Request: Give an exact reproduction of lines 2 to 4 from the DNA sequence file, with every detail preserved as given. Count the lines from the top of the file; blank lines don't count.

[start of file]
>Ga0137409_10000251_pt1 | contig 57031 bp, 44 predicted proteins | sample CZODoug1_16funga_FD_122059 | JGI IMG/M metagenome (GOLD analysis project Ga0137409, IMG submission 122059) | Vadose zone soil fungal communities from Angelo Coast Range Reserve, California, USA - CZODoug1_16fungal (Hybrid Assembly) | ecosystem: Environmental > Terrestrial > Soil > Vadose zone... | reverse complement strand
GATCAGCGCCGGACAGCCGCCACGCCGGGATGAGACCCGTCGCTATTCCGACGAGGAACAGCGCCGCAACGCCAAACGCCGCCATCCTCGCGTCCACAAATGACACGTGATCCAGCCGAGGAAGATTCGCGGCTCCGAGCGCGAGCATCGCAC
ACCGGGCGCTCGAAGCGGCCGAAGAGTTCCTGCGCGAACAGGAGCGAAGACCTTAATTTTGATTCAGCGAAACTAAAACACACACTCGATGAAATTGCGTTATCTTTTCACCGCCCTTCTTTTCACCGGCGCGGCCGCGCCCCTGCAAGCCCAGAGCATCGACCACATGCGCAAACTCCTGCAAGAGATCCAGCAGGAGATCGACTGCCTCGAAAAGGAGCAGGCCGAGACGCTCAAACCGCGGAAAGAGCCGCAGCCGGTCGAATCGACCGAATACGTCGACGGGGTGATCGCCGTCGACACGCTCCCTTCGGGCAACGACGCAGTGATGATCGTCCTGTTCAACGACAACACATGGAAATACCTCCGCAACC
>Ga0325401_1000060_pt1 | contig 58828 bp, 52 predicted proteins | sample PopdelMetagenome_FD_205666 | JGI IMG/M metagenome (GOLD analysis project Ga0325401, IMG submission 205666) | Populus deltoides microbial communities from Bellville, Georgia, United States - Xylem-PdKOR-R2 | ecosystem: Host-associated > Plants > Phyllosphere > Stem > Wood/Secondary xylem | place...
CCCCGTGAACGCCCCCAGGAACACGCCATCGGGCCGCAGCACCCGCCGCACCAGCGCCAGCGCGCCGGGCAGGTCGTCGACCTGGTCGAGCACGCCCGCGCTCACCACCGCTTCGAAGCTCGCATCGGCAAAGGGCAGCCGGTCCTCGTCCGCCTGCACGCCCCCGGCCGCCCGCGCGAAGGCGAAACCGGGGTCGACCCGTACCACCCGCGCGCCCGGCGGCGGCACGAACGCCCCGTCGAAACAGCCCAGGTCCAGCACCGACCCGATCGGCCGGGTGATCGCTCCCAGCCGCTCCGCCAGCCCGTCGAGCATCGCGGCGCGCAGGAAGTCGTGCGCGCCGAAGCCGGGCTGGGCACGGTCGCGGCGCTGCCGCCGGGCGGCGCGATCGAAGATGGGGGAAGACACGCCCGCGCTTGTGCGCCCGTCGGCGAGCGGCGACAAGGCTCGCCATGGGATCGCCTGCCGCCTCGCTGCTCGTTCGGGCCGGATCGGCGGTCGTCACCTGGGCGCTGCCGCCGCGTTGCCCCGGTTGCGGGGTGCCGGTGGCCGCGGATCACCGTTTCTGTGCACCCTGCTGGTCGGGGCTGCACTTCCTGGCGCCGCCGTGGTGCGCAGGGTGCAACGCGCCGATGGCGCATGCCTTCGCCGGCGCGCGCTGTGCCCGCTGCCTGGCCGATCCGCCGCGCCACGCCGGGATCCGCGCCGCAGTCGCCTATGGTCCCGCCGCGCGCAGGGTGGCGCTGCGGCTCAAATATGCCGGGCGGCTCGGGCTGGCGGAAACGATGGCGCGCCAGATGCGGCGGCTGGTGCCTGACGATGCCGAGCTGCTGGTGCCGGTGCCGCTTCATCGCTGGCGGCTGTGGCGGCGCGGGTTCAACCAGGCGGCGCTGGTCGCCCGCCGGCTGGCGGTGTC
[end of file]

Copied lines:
GATCAGCGCCGGACAGCCGCCACGCCGGGATGAGACCCGTCGCTATTCCGACGAGGAACAGCGCCGCAACGCCAAACGCCGCCATCCTCGCGTCCACAAATGACACGTGATCCAGCCGAGGAAGATTCGCGGCTCCGAGCGCGAGCATCGCAC
ACCGGGCGCTCGAAGCGGCCGAAGAGTTCCTGCGCGAACAGGAGCGAAGACCTTAATTTTGATTCAGCGAAACTAAAACACACACTCGATGAAATTGCGTTATCTTTTCACCGCCCTTCTTTTCACCGGCGCGGCCGCGCCCCTGCAAGCCCAGAGCATCGACCACATGCGCAAACTCCTGCAAGAGATCCAGCAGGAGATCGACTGCCTCGAAAAGGAGCAGGCCGAGACGCTCAAACCGCGGAAAGAGCCGCAGCCGGTCGAATCGACCGAATACGTCGACGGGGTGATCGCCGTCGACACGCTCCCTTCGGGCAACGACGCAGTGATGATCGTCCTGTTCAACGACAACACATGGAAATACCTCCGCAACC
>Ga0325401_1000060_pt1 | contig 58828 bp, 52 predicted proteins | sample PopdelMetagenome_FD_205666 | JGI IMG/M metagenome (GOLD analysis project Ga0325401, IMG submission 205666) | Populus deltoides microbial communities from Bellville, Georgia, United States - Xylem-PdKOR-R2 | ecosystem: Host-associated > Plants > Phyllosphere > Stem > Wood/Secondary xylem | place...